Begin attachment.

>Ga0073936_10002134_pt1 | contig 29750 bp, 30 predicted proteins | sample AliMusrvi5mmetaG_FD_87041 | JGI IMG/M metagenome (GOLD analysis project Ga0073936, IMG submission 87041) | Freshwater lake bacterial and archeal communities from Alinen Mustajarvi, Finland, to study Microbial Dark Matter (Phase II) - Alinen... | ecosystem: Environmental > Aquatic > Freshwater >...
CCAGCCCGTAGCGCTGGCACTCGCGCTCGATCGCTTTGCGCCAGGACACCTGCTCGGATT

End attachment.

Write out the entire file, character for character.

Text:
>Ga0073936_10002134_pt1 | contig 29750 bp, 30 predicted proteins | sample AliMusrvi5mmetaG_FD_87041 | JGI IMG/M metagenome (GOLD analysis project Ga0073936, IMG submission 87041) | Freshwater lake bacterial and archeal communities from Alinen Mustajarvi, Finland, to study Microbial Dark Matter (Phase II) - Alinen... | ecosystem: Environmental > Aquatic > Freshwater >...
CCAGCCCGTAGCGCTGGCACTCGCGCTCGATCGCTTTGCGCCAGGACACCTGCTCGGATT